iii.    In the event of possible layoffs to faculty and staff due to budget cuts, what efforts are being implemented to make this process as humane as possible?  Chancellor Christensen replied that on the faculty side, that is handled beginning at the department level.  On the staff side HR has been incredibly helpful.  He has been here 32 years and we have had to reduce faculty and staff before and it has always been done humanely.  SVC Hynes suggested that HR Director, Mollie Anderson, be invited to speak to the Senate on this subject.  VC Conley pointed out that there are terminations on this campus every week for a variety of reasons, and the HR department has handled them in a way that impresses him and involves a lot of respect with the person involved.  Over the past few years there have been tremendous improvements in UNO's HR department.

iv.    UNO Marketing Communications process:  Chancellor John Christensen has asked Dean Gail Baker to develop a comprehensive communications strategy for UNO.  She will have a report and recommendations to the Chancellor in January.  UNO's Center for Collaboration Science is working with Dean Baker to develop sessions that gather existing opinions regarding UNO's image, position, strengths, and opportunities.  There will be a limited number of sessions--essentially focus groups-for chairs/directors/deans, staff, faculty, and students.  F.S. President Laquer recently attended one of those sessions and thinks it is good process and will be helpful in the long run.

v.      Faculty's place in the strategic plan:  The Strategic Planning Steering Committee is still debating Goal 2 (Academic Excellence), and how to add more references to the faculty.  That process will continue within the Strategic Planning Committee then go to all constituent groups.  

vi.    Resolutions 3033 and 3013 inclusion in the catalog:  Resolutions 3013 (Plagiarism Policy) & 3033 (Ethics) were discussed.  Nora Bacon will combine them and get that combination to Dr. Rita Henry so it can be put in the undergraduate catalog.  That has a deadline of December 1, 2010.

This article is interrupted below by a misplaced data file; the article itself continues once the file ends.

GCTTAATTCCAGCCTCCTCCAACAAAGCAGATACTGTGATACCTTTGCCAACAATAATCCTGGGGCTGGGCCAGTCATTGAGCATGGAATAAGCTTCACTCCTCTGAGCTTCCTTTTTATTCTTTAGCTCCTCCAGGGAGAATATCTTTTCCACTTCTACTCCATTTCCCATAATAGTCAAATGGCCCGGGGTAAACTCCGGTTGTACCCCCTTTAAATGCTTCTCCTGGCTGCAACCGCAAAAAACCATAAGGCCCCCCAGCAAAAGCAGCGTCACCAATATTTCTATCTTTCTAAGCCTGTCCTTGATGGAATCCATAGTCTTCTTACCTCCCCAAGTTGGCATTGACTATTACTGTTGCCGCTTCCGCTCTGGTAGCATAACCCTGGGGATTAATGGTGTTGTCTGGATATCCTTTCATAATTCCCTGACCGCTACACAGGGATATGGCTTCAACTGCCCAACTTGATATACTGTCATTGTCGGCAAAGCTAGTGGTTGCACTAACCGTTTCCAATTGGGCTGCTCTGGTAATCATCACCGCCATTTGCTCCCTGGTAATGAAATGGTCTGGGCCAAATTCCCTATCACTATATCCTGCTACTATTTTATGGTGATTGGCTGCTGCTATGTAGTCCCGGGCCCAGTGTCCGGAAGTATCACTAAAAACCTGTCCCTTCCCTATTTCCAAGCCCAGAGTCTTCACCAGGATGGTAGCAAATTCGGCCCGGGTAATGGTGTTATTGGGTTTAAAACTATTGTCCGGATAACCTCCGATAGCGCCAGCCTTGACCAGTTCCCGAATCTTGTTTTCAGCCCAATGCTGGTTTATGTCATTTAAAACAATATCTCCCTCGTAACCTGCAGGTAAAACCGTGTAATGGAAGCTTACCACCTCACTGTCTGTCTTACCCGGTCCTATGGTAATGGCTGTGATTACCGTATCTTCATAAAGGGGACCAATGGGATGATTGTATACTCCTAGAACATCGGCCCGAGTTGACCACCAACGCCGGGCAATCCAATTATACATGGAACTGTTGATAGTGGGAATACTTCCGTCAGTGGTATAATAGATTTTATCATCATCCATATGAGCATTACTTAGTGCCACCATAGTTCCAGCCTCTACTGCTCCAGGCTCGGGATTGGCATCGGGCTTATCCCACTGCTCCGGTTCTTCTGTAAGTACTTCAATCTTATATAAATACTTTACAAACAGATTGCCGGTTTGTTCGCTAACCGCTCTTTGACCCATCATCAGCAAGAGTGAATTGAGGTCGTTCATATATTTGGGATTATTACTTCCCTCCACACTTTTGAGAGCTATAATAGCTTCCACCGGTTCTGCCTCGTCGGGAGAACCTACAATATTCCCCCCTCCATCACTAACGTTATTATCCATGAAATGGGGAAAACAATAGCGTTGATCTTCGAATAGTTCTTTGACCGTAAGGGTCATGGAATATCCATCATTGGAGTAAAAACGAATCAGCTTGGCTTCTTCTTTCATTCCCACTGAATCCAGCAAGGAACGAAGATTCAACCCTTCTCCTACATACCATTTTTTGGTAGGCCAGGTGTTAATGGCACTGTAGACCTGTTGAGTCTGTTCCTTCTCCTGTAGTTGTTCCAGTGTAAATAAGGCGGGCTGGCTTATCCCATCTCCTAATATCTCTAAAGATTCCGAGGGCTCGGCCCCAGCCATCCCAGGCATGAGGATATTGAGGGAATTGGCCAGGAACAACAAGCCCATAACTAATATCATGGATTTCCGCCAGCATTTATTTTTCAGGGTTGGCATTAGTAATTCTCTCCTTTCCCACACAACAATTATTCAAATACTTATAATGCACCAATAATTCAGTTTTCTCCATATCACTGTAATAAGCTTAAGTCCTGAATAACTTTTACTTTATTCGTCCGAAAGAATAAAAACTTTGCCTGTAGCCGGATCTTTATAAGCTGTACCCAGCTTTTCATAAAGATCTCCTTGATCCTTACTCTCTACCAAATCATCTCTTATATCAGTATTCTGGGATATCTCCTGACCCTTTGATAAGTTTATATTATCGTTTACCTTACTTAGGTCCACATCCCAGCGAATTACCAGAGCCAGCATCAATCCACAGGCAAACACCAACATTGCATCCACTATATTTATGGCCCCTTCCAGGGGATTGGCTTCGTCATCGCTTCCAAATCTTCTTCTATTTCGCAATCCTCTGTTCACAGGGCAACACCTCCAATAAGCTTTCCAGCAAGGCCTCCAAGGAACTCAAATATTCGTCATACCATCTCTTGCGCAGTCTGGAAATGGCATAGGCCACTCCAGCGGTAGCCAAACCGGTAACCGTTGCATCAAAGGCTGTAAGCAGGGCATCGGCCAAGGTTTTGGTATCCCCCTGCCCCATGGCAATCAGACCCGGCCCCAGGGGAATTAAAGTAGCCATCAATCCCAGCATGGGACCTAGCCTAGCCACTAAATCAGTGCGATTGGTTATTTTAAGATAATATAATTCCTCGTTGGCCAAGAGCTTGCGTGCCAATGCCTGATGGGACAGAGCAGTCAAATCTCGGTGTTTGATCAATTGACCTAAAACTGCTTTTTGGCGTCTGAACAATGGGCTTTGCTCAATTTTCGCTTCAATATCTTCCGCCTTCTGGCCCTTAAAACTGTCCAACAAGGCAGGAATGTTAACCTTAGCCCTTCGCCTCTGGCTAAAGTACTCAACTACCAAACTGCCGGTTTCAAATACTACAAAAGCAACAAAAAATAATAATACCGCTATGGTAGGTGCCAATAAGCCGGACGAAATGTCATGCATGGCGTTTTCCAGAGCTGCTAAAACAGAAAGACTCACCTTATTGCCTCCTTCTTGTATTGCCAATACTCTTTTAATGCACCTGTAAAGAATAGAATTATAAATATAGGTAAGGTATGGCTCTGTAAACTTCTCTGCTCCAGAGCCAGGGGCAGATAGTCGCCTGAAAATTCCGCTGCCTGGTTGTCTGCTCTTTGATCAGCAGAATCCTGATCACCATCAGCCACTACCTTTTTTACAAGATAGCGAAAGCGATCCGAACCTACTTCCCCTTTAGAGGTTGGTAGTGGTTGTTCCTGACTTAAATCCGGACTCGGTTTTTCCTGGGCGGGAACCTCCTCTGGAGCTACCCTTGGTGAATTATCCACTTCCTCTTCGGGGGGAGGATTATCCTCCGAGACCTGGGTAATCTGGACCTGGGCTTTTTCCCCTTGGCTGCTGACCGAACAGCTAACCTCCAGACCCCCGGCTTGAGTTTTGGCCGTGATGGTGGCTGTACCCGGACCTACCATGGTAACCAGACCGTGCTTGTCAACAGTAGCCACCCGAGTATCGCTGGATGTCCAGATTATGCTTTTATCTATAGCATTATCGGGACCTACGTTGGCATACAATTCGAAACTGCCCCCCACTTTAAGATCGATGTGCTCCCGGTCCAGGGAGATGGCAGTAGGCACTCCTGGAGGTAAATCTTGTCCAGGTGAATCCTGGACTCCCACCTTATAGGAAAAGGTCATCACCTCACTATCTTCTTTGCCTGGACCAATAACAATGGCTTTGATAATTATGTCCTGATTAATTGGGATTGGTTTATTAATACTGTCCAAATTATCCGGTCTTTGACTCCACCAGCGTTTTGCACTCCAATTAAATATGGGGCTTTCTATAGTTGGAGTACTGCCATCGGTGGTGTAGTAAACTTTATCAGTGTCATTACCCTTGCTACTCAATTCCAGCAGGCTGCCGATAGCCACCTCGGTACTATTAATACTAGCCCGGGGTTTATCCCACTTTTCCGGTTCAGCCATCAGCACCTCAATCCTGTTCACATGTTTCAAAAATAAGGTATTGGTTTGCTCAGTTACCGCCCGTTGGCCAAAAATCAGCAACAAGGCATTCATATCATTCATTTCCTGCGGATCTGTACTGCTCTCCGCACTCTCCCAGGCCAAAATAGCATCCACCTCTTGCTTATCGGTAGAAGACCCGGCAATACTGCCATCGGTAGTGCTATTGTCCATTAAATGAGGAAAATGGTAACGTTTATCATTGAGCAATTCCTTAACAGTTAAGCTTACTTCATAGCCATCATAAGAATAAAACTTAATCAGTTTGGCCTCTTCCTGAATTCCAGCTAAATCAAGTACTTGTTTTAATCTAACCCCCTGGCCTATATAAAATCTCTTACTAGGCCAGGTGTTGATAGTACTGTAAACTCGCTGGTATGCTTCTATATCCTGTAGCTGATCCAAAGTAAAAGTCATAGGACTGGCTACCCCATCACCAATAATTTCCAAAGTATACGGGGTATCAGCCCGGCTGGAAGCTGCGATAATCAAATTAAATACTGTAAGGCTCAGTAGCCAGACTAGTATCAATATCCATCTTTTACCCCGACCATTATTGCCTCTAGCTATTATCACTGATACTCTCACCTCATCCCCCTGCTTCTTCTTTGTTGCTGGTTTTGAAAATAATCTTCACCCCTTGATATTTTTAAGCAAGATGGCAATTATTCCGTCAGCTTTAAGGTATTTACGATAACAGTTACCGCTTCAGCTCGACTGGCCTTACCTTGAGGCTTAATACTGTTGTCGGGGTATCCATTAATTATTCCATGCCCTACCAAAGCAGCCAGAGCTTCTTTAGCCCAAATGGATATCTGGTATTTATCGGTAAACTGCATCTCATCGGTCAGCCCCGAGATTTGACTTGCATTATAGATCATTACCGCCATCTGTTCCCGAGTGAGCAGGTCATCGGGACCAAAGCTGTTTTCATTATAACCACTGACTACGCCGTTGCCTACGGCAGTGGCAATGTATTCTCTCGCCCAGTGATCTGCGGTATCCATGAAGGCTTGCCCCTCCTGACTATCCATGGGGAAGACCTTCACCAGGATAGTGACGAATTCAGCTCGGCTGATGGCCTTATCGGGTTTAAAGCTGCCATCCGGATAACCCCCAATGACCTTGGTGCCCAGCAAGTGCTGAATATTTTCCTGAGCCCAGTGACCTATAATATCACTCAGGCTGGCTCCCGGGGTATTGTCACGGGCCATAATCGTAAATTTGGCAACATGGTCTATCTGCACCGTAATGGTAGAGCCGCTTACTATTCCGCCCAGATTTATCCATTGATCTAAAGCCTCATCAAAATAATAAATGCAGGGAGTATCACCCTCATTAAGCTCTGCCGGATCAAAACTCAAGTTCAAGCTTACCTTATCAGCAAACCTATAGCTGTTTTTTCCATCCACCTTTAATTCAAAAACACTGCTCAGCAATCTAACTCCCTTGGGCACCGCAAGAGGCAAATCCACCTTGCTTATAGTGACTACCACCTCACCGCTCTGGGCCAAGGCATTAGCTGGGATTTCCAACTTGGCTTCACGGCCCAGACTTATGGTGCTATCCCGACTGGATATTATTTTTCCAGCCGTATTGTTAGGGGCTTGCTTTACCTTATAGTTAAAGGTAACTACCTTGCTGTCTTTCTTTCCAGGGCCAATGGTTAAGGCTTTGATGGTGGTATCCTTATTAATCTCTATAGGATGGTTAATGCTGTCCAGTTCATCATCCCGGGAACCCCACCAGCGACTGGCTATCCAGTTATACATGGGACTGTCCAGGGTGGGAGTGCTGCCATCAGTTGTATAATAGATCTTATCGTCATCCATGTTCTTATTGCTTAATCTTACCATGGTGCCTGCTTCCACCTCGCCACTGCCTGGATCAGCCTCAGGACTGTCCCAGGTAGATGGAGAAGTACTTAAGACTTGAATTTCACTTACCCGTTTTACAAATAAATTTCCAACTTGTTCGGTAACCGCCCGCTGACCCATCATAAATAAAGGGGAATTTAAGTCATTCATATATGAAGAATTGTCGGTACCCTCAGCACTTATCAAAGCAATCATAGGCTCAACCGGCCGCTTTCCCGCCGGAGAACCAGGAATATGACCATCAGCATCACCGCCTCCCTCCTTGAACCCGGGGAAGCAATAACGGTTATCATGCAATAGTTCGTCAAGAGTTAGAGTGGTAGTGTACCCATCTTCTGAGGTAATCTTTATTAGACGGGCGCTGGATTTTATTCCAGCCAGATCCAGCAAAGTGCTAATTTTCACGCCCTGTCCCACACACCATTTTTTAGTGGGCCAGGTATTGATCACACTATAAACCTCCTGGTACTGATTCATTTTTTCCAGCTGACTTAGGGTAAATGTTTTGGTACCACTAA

vii.  Status on the re-posting of the annual great teacher and great researcher award recipients' photos and listing (formerly in MBSC):  VC Conley replied that he has remembered the problem, but he and SVC Hynes have been out of the country at different times and haven't had a chance to deal with it yet.

viii.   The December Senate Guest Speaker will be President Milliken.

ix.    The Chancellor wanted to know how the Faculty Senate is surveying the faculty so it can bring the "pulse of the faculty" to him.  If we don't know what the faculty wants at the top of the agenda, then we have missed the opportunity for faculty to have a real voice and shared governance.

The meeting adjourned at approximately 3 p.m.

2.      A Budget Forum was held November 18, 2010.  The slides presented are available http://www.unomaha.edu/plan/sbac/inside/campusforum11182010.pdf

      Chris Kabourek presented an overview similar to that presented to the senate earlier this term.  The October $1.4 billion report of the state shortfall for the next biennium has eased slightly with a report on Nov 17 of only a projected shortfall of $986 million.  This is equivalent to 15% of the state budget, and given the state appropriation of ~$500 million the potential impact is $75 million NU-wide.  For comparison UNO receives $58 million from the state.  Tuition would need to be increased 38% in order to raise $75 M.  Over the past 10 years there have been $68 million in internal allocations NU-wide.  Slides were presented showing the impact of budget cuts in the past decade at all four campuses.  UNO's are listed here (slide 23):

Academic Restructuring

• Eliminated College of Continuing Studies

• Eliminated Dean and Associate Dean positions

• Vacated leased space in Peter Kiewit Conference Center

• Integrated Fine Arts, Communication and Radio/TV under one college